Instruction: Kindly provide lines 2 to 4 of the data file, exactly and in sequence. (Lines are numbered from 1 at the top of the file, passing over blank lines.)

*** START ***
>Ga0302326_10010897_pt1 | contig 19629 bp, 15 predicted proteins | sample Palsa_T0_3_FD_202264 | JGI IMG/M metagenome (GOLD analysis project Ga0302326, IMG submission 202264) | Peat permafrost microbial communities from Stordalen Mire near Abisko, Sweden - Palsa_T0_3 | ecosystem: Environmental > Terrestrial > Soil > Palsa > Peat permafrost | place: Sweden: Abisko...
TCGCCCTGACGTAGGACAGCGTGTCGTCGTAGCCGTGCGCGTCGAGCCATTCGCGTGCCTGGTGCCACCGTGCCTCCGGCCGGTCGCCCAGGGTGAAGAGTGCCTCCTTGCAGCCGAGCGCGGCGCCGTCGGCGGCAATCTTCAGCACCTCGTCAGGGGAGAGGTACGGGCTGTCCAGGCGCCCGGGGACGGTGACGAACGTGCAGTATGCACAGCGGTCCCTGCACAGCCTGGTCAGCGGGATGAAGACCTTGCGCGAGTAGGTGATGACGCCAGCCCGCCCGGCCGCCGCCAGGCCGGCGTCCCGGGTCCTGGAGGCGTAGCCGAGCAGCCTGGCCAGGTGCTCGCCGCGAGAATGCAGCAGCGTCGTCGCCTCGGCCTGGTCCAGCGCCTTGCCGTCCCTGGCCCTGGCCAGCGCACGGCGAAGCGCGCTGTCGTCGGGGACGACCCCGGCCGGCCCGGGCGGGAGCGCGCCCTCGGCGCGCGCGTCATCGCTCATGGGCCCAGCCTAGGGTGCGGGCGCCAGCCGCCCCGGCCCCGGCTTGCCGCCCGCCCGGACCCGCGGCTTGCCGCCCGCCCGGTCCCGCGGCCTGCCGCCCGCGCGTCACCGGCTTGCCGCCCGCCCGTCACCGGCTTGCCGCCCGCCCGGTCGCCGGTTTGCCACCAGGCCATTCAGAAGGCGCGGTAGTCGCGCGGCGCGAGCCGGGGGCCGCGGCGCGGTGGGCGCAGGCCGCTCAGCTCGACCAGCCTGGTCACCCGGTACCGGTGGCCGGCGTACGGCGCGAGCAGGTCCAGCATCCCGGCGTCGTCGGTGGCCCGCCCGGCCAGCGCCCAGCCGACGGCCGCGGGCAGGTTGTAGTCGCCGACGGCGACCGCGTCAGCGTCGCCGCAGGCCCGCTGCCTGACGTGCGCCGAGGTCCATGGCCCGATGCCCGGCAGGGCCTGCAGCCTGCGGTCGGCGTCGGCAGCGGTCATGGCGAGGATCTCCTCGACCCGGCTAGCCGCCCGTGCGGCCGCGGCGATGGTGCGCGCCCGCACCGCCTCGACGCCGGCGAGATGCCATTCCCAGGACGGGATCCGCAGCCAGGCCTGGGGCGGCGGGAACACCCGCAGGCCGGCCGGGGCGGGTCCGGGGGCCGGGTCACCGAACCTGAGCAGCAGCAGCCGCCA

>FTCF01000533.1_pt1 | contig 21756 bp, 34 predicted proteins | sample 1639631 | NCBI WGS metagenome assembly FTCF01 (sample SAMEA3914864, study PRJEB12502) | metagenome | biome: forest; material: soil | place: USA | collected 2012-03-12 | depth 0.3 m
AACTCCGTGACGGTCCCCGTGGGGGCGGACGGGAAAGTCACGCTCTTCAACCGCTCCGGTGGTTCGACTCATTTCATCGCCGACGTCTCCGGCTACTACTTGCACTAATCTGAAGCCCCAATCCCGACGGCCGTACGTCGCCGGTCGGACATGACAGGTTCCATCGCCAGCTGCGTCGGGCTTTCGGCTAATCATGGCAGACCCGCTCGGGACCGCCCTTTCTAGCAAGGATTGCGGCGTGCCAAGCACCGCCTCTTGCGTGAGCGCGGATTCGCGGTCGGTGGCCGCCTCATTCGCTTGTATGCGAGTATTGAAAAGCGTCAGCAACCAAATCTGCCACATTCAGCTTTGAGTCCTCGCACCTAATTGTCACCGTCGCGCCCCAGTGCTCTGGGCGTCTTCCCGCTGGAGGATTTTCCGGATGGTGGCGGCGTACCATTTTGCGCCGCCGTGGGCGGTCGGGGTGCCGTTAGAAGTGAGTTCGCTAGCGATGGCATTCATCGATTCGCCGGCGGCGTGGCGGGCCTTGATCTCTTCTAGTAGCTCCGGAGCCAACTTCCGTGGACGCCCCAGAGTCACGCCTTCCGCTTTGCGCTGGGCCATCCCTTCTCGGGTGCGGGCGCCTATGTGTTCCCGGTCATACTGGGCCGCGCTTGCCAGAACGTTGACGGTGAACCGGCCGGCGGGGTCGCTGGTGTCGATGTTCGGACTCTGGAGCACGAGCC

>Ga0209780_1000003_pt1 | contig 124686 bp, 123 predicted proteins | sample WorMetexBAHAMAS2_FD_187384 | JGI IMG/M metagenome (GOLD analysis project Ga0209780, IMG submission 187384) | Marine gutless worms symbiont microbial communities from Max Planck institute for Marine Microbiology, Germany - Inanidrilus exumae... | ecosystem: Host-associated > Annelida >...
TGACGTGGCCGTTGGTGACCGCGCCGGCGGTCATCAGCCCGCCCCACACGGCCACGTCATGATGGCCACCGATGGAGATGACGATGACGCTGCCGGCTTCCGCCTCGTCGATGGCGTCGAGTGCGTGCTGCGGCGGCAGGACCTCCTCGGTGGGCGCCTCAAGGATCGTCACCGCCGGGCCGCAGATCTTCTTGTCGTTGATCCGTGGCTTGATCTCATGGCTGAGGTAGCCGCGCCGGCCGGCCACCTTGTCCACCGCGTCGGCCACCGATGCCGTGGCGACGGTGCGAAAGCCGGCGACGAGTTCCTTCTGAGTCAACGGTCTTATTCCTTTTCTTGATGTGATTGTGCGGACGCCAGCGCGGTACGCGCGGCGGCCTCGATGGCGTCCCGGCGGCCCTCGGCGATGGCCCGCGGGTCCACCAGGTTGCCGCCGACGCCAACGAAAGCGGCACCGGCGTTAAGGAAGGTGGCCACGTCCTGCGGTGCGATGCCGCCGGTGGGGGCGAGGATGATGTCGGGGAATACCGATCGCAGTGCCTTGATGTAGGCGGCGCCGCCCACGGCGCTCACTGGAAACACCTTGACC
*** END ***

TCGCCCTGACGTAGGACAGCGTGTCGTCGTAGCCGTGCGCGTCGAGCCATTCGCGTGCCTGGTGCCACCGTGCCTCCGGCCGGTCGCCCAGGGTGAAGAGTGCCTCCTTGCAGCCGAGCGCGGCGCCGTCGGCGGCAATCTTCAGCACCTCGTCAGGGGAGAGGTACGGGCTGTCCAGGCGCCCGGGGACGGTGACGAACGTGCAGTATGCACAGCGGTCCCTGCACAGCCTGGTCAGCGGGATGAAGACCTTGCGCGAGTAGGTGATGACGCCAGCCCGCCCGGCCGCCGCCAGGCCGGCGTCCCGGGTCCTGGAGGCGTAGCCGAGCAGCCTGGCCAGGTGCTCGCCGCGAGAATGCAGCAGCGTCGTCGCCTCGGCCTGGTCCAGCGCCTTGCCGTCCCTGGCCCTGGCCAGCGCACGGCGAAGCGCGCTGTCGTCGGGGACGACCCCGGCCGGCCCGGGCGGGAGCGCGCCCTCGGCGCGCGCGTCATCGCTCATGGGCCCAGCCTAGGGTGCGGGCGCCAGCCGCCCCGGCCCCGGCTTGCCGCCCGCCCGGACCCGCGGCTTGCCGCCCGCCCGGTCCCGCGGCCTGCCGCCCGCGCGTCACCGGCTTGCCGCCCGCCCGTCACCGGCTTGCCGCCCGCCCGGTCGCCGGTTTGCCACCAGGCCATTCAGAAGGCGCGGTAGTCGCGCGGCGCGAGCCGGGGGCCGCGGCGCGGTGGGCGCAGGCCGCTCAGCTCGACCAGCCTGGTCACCCGGTACCGGTGGCCGGCGTACGGCGCGAGCAGGTCCAGCATCCCGGCGTCGTCGGTGGCCCGCCCGGCCAGCGCCCAGCCGACGGCCGCGGGCAGGTTGTAGTCGCCGACGGCGACCGCGTCAGCGTCGCCGCAGGCCCGCTGCCTGACGTGCGCCGAGGTCCATGGCCCGATGCCCGGCAGGGCCTGCAGCCTGCGGTCGGCGTCGGCAGCGGTCATGGCGAGGATCTCCTCGACCCGGCTAGCCGCCCGTGCGGCCGCGGCGATGGTGCGCGCCCGCACCGCCTCGACGCCGGCGAGATGCCATTCCCAGGACGGGATCCGCAGCCAGGCCTGGGGCGGCGGGAACACCCGCAGGCCGGCCGGGGCGGGTCCGGGGGCCGGGTCACCGAACCTGAGCAGCAGCAGCCGCCA

>FTCF01000533.1_pt1 | contig 21756 bp, 34 predicted proteins | sample 1639631 | NCBI WGS metagenome assembly FTCF01 (sample SAMEA3914864, study PRJEB12502) | metagenome | biome: forest; material: soil | place: USA | collected 2012-03-12 | depth 0.3 m
AACTCCGTGACGGTCCCCGTGGGGGCGGACGGGAAAGTCACGCTCTTCAACCGCTCCGGTGGTTCGACTCATTTCATCGCCGACGTCTCCGGCTACTACTTGCACTAATCTGAAGCCCCAATCCCGACGGCCGTACGTCGCCGGTCGGACATGACAGGTTCCATCGCCAGCTGCGTCGGGCTTTCGGCTAATCATGGCAGACCCGCTCGGGACCGCCCTTTCTAGCAAGGATTGCGGCGTGCCAAGCACCGCCTCTTGCGTGAGCGCGGATTCGCGGTCGGTGGCCGCCTCATTCGCTTGTATGCGAGTATTGAAAAGCGTCAGCAACCAAATCTGCCACATTCAGCTTTGAGTCCTCGCACCTAATTGTCACCGTCGCGCCCCAGTGCTCTGGGCGTCTTCCCGCTGGAGGATTTTCCGGATGGTGGCGGCGTACCATTTTGCGCCGCCGTGGGCGGTCGGGGTGCCGTTAGAAGTGAGTTCGCTAGCGATGGCATTCATCGATTCGCCGGCGGCGTGGCGGGCCTTGATCTCTTCTAGTAGCTCCGGAGCCAACTTCCGTGGACGCCCCAGAGTCACGCCTTCCGCTTTGCGCTGGGCCATCCCTTCTCGGGTGCGGGCGCCTATGTGTTCCCGGTCATACTGGGCCGCGCTTGCCAGAACGTTGACGGTGAACCGGCCGGCGGGGTCGCTGGTGTCGATGTTCGGACTCTGGAGCACGAGCC